黎明时节2

  前晚在凌晨两点打了《黎明时节》,今天就被我的中文老师批评说文章的逻辑不通、语言有时用的比较生硬。我今天重读了我的文章,同意我老师说的话,所以今天希望重写这篇文章,让你们更清楚地理解我为什么会说这个词。
  生命中的每一个季节都带来不同的特征。如果我们学会看清生命的季节,我们就会知道今天该如何行为。在2009年,我做了很多遗憾和后悔的事,甚至越了我自己的境界。2010年,我觉得我就在狂野里绕来绕去,什么进展都没有。那两年,生活在黑暗中,我心里不知那黑暗的时期会不会过去?我很感恩,回头望,那就是黎明前的黑暗。我熬过了那段时间,终于开始走向有阳光的日子。
  我相信当下是我生命中的黎明时节,而接下去的几年会越来越光亮。在这几个月的时间,我很感恩神通过我领袖把我带向今天。过了这么多年,我觉得我终于学会珍惜生命,学会珍惜每一天。在学校学习计划时间是一件事,但领悟到时间的价值是另一件事。领悟到我生命的短暂性和生命的价值改变了我每天起床的思维。我相信这让我在很多方面有了突破。
  我今晚就先把话说到这里,改天再继续写这个题目。

黎明时节

近日我觉得我的心境有点不知道该怎么形容。我很愉快能通过一些网站认识了很多新朋友,但同时明白在网上认识真实的朋友没那么简单。因为我本性是偏内向,我主动联系别人的时候会比较累。

我一直以来知道明天总是未知数,但觉得这几个星期我对未来的心态有所改变。或许是跟着时间的改变而变了;或许是长大了,对世界的看法也改变了。

不同的时节带来不同的特征。我相信我目前活在黎明时节里。即使心里有时会忐忑,有时会为明天操心,我相信我当前活在最好的季节里。这黎明时节会有多长,接下去的早晨、中午、下午、晚上有多长,我不知道。但我知道的是生命是短暂,是宝贵的。今天就是我唯一可以选择怎么过的日子。

Effective Language Exchange

Though generally an introvert, I enjoy meeting people from a wide spectrum of society and understand that relationship is an intricate part of life on earth. During my time at ECNU I had friends who had language partners but it mostly ended up being more of a one way relationship, which caused me to become skeptical of such arrangements. However I now believe that effective language exchange partnerships are possible, if both parties are serious about it and start off with common goals in mind. In today’s post I will present an overall picture of what I do from finding language partners to meeting up with them.

  1. Finding People
    How you go about this will largely depend on the place that you are in. In this day and age a number of online communities have sprung up catering to this need. Examples include Lang-8 and Livemocha. I helped a friend on Lang-8 translate her resume, which gave me the opportunity to come in contact with business vocabulary that will be useful when I look for work in China next time. Livemocha looks like it has quite a vibrant community as well, which I just joined last night, and will be able to share my results in the future. While I have met up with over 50 internet friends over many years in real life, I cannot over stress the importance of exercising caution if you meet up with someone you know over the internet.

    Many universities and colleges tend to have their own internet forums as well which allow students to post ads.

    Lastly, there are always real world methods such as posting ads in specified places, asking around your friends, etc.

  2. Finding the Right People
    This is where you, as a learner, need to exercise your own discretion to decide who you want to learn from. While I know basic Vietnamese, you probably wouldn’t want to learn it from me. As a partnership, you will want to ensure that you have a sufficient level of proficiency to help your partner as well. It also seems to me that language standards have dropped in places that I have been to. I believe this can be attributed to the increased use of typing over writing, among other factors. This is important to note once you get past the intermediate level.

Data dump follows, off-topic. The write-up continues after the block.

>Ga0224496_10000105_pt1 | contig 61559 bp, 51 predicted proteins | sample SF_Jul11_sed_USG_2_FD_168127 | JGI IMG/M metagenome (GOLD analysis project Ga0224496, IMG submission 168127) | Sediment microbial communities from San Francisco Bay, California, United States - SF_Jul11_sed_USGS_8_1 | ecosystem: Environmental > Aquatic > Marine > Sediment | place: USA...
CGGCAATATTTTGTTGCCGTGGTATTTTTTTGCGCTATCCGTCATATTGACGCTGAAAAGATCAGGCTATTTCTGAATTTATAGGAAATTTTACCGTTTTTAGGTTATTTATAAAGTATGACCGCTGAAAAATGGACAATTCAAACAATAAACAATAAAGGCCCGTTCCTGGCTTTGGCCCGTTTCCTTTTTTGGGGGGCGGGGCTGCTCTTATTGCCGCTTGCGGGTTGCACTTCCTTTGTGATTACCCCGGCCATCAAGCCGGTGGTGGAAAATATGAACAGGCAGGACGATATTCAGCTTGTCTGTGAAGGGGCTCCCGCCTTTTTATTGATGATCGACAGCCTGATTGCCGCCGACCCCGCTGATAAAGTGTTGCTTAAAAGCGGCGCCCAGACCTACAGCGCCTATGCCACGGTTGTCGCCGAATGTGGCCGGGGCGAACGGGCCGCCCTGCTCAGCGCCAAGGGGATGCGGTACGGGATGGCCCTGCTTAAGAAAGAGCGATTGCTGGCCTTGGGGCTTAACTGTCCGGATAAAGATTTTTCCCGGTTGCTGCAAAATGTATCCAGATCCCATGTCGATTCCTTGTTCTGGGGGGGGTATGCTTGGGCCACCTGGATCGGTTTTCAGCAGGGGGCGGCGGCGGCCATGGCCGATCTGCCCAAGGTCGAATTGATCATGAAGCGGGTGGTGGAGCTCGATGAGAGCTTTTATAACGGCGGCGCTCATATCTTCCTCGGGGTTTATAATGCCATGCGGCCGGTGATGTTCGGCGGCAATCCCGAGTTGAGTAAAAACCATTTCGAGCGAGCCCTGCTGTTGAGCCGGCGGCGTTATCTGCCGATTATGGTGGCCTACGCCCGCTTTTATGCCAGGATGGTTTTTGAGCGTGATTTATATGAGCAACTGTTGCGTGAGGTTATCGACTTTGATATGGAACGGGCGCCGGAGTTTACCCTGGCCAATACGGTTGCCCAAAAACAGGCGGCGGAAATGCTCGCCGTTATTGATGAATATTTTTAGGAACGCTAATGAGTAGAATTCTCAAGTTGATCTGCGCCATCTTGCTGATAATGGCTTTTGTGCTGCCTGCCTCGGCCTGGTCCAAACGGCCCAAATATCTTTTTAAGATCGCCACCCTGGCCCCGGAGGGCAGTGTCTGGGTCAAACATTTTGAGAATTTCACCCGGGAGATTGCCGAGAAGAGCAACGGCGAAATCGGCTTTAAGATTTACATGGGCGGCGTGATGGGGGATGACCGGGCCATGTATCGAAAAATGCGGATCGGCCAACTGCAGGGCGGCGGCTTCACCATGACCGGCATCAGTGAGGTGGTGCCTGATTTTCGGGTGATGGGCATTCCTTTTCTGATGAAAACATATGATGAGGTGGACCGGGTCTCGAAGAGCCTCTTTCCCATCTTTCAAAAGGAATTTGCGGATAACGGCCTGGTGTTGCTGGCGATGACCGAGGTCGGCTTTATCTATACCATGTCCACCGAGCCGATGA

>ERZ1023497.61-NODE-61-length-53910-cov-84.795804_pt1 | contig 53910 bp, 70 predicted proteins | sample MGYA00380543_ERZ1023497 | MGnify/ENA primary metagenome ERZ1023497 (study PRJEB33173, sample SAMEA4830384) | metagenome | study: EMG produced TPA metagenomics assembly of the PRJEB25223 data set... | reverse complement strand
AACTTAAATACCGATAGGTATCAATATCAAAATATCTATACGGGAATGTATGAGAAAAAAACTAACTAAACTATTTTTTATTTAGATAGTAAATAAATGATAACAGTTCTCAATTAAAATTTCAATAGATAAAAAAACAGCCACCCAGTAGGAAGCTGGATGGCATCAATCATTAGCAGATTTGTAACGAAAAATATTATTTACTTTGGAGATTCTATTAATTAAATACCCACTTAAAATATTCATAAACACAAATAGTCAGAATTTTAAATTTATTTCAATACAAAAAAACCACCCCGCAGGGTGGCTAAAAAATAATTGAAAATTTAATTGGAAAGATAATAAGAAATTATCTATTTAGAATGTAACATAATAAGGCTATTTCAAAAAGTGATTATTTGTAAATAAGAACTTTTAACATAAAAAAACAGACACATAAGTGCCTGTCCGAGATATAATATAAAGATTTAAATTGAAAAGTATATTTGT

Another point to note is to find someone who is equally committed. However with the nature of the internet, there is no straightforward way to find someone who is committed. My suggestion is to just give it a shot, make contact, and you will soon find out how committed that person is.

    Common interests are also very helpful to fueling the friendship and conversations though it is not compulsory.

    Even if you’re too serious about improving your language, thinking through these steps will help you gain a clearer picture of where you are headed. As an upper-intermediate learner of Chinese, these are points that I look for in a language partner, and am not recommending that you use the same criteria.

    • Native mainland Chinese. Though I do love Taiwanese people and their music, my long term goal is to go to China and therefore I do not wish to expend brain juice on using traditional Chinese.
    • Someone who is serious about his own use of language and considers himself a proficient user of Chinese. As I understand, there is a rising number of people in my generation who do not pay attention to the words the use when typing in pinyin, resulting in text that is still understandable. However that is bad for me as a language student, especially if it is material that is new to me. That person should likewise be serious about learning English.
    • Lastly, I am looking for someone with a heart. This is not a business partnership. I have interest in technology (particularly IT), personal growth, finance, music, photography, belief systems, community work, and all things China. If someone has interests that exceed this scope, I am happy to read up on something that I’m not familiar with so that we can use it as material for discussion.